Long Beach Black Lives Matter Demonstrators Have their Voices Heard By City Council

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A large crowd of Black Lives Matter (BLM) demonstrators that had gathered outside Long Beach City Hall earlier in the day to speak out against police use of force eventually made it inside the Long Beach City Council chambers. Once inside, they forced an impromptu grilling of the council and the Long Beach Police Department on which measures they plan to install to ensure the city is not the next setting for a viral shooting video.

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The disruption started with one woman slipping into the line formed for Vice Mayor Suja Lowenthal’s farewell comments, and used her time to spin a characterization of Lowenthal as compassionate to say she wished that Lowenthal and the rest of the council had conveyed that sentiment, after multiple officer-involved shootings left Long Beach residents dead.

That quickly gave way to a long succession of residents who commandeered the meeting and made their way to the lectern to demand the city take action to stop police brutality in Long Beach.

In a rare move, the council took a special vote to allow for additional speakers to have their voices heard, many of whom were calling for an independently elected citizen oversight commission.

Byron Barnett, the brother of Donte Jordan who was killed by the LBPD in November 2013 spoke first and called for Mayor Robert Garcia and the police department to address the issues that have led to so many officer-involved deaths nationwide.

“I’ve heard a lot of talk about compassion, I’ve heard a lot of talk about people becoming all they can be when the odds were against them,” Barnett said. “It would be nice if we could grow up and see what we could be, it would be nice if our lives weren’t cut short by these guys right here.” 

One by one, people speaking to the council recounted stories from their past where seemingly innocuous activities had resulted in being contacted by the police department. Some claimed their civil rights had been violated for little more than being a black man or woman in the city.

Reverend Matthew McHale shared an alternate experience. As a white man in a predominantly white neighborhood, McHale spoke of the time his friends were caught in Stearns Park after hours partaking in “illegal” activities. McHale said they quickly dispersed when they saw a LBPD squad car pull into the park and drive in their direction. However, after the car pulled alongside the group it continued driving without stopping to question what they were doing.

“I’m not saying I’m not grateful for that, but what I’m saying is that that’s not an experience that would be afforded to black people, to latino people or even Cambodian people in this city in that park,” McHale said. “That is an injustice.”

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The crowd, while respectful, intermittently peppered the council chambers with chants of “Black Lives they matter here” and “Say his name” every time a speaker mentioned a person who had been lost to police gunfire.

It was a raw and emotional plea from a community that feels it has been disproportionately targeted by the police department and the ensuing violence that sometimes occurs. The council sat attentively, and took in the uncomfortable testimony of people claiming to have to been wronged by the police force that has sworn an oath to protect this community.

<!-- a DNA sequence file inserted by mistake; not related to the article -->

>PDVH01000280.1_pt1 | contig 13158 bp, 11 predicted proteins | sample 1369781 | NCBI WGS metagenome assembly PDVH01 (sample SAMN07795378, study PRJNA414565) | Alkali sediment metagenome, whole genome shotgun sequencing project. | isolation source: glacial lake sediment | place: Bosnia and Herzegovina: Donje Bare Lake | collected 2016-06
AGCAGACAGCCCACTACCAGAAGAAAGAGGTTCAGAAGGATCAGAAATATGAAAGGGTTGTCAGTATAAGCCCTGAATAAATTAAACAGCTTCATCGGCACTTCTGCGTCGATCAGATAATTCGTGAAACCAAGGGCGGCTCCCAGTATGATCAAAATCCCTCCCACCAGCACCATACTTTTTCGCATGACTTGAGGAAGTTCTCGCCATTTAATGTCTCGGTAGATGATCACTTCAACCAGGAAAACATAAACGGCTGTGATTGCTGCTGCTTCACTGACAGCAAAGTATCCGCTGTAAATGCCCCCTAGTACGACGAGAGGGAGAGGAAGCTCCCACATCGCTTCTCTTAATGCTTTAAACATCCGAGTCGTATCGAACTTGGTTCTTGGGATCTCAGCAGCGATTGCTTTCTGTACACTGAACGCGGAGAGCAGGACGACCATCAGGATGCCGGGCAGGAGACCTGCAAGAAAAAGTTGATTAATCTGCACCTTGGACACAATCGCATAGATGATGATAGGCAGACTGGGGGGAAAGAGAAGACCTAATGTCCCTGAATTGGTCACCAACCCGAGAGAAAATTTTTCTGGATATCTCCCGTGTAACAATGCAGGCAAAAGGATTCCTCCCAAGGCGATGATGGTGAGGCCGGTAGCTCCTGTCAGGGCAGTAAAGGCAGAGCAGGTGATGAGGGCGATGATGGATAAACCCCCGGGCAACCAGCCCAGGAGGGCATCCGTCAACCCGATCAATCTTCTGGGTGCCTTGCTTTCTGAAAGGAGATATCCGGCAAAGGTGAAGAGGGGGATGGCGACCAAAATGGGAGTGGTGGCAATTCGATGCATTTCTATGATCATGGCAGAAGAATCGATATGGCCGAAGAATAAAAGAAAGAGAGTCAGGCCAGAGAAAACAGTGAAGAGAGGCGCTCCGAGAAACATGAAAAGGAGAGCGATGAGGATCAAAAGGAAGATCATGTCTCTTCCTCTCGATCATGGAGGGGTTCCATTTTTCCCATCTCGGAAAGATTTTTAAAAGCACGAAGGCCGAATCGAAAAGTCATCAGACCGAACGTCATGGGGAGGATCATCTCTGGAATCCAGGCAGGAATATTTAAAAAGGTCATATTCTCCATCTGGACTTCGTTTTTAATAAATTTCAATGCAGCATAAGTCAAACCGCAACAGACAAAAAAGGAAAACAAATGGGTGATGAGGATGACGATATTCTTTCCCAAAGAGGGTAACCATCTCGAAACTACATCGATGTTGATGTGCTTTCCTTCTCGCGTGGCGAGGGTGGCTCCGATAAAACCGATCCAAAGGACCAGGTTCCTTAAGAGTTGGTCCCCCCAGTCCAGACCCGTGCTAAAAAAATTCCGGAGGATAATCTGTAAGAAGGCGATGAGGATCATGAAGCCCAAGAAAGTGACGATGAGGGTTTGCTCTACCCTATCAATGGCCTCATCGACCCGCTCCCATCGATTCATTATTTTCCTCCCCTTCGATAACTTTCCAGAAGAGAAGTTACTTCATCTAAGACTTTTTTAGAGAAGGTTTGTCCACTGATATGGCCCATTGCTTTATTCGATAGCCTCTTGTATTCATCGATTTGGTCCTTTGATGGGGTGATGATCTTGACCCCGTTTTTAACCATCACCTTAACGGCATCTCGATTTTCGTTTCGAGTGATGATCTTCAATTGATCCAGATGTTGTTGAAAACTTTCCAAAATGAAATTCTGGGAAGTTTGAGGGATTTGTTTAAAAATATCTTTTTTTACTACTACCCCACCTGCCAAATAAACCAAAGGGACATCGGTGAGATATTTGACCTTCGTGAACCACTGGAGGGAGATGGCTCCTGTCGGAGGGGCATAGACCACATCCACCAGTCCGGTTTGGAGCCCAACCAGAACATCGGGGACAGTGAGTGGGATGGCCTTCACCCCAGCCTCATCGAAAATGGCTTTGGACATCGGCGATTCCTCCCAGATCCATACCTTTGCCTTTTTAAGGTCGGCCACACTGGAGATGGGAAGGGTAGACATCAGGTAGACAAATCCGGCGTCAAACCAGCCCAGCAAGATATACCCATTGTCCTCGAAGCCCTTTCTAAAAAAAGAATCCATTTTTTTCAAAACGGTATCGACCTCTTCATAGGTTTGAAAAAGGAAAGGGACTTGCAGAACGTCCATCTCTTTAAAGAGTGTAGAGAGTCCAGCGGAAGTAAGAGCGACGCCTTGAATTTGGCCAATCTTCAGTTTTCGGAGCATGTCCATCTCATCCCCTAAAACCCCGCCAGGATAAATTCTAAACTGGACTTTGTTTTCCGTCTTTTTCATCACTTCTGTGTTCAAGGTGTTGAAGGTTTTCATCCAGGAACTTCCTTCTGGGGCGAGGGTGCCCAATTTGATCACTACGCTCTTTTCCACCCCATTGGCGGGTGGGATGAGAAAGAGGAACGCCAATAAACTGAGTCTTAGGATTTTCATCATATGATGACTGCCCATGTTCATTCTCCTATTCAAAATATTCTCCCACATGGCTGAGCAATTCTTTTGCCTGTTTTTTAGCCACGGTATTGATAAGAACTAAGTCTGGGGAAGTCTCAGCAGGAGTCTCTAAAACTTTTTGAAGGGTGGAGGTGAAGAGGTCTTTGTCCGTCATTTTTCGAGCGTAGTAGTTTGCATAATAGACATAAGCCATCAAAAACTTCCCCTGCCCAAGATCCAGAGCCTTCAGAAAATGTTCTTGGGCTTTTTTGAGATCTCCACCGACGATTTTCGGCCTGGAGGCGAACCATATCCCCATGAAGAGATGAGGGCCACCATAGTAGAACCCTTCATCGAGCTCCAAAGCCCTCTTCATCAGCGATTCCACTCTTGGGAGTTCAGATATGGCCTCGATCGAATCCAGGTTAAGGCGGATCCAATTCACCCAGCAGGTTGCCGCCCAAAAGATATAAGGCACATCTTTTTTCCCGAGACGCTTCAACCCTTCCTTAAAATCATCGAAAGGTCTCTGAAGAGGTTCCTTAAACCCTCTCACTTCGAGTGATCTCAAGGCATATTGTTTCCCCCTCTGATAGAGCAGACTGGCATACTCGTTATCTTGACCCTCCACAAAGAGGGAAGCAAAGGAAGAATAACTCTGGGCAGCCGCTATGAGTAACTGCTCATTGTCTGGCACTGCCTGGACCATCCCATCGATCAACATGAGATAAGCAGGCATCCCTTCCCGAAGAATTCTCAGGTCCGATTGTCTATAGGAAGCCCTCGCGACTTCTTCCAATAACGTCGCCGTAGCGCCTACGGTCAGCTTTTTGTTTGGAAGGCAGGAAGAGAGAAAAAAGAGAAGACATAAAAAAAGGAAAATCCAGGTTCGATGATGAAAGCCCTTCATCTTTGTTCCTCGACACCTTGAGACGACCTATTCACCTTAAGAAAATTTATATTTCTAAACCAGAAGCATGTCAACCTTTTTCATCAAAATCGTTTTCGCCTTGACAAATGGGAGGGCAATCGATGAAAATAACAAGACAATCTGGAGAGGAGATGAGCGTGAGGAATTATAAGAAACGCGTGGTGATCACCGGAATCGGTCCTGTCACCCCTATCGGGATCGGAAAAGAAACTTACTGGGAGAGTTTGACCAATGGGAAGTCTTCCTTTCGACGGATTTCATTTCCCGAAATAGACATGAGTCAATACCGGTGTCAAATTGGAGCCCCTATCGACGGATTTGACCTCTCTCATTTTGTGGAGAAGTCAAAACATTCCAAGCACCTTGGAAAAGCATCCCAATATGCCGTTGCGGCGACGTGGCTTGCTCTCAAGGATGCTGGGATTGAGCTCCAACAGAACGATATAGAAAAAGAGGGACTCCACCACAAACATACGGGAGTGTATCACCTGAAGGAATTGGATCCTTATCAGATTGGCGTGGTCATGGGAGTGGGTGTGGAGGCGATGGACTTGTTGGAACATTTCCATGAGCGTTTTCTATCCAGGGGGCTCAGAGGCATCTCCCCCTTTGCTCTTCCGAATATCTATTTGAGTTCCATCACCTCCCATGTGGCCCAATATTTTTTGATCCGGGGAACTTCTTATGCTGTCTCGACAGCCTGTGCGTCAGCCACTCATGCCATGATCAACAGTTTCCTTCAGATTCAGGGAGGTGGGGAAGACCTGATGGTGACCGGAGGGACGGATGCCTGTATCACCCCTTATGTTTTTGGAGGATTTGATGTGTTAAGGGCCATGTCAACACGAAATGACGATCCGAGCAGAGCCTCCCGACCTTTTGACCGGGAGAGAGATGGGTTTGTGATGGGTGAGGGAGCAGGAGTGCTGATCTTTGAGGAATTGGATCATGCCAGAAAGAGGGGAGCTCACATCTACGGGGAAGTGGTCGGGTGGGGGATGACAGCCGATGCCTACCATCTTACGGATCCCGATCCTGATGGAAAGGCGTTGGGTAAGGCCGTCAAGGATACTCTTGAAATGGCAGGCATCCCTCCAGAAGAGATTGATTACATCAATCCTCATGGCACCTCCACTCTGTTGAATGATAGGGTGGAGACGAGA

Keith Davis, a teacher and resident of the city, said he had always asked himself the question of why every time he walked down Pine Avenue at night he more often than not saw black men being questioned by the LBPD. One night, he said, he became one of those men when trying to use a crosswalk at Ocean. He was called over by officers when he inadvertently started walking at the wrong time, an interaction that ended in his legs being spread and his person being searched.

“I pay my bills, I don’t break the law, I pay my taxes but yet I still don’t have the freedoms that I should be afforded here in America and in Long Beach,” Davis said. “My question to you is what are you going to do with your police staff? How are you going to talk to them about sensitivity training and tell them ‘no, you cannot do this’ because to me it’s just a matter of time before another incident happens, and it’s going to happen in Long Beach.”

The demonstration outside city hall, like many others across the county, was held in the wake of recent high-profile deaths of Alton Sterling in Louisiana and Philando Castile in Minnesota at the hands of those respective police departments. A larger BLM rally in Dallas last week was thrust into chaos after a gunmen opened fire injuring 11 law enforcement officers, killing five.


 

Because it was an impromptu public comment session there was no dialogue from the council or the mayor outside the motion and vote to allow for the extended speakers list. It’s unclear what measures the LBPD is considering adopting and how long it would take to institute any changes that resemble the demands from the crowd last night.

While Mayor Garcia and the council sat and listened to the comments last night, he expressed condolences for the families who have lost loved ones in the past weeks online, issuing this statement hours before he and other city officials gathered to mourn the fallen officers in Dallas last Friday.

“Feeling pretty sad for our country today,” Garcia wrote on his Facebook page. “So many families grieving unthinkable losses. We need to support and send love to the families of our fallen Dallas Police Officers and the Castile and Sterling families. We need to be better as a country. We have to recommit ourselves to making our nation a society where love and empathy is shared and given to all.”



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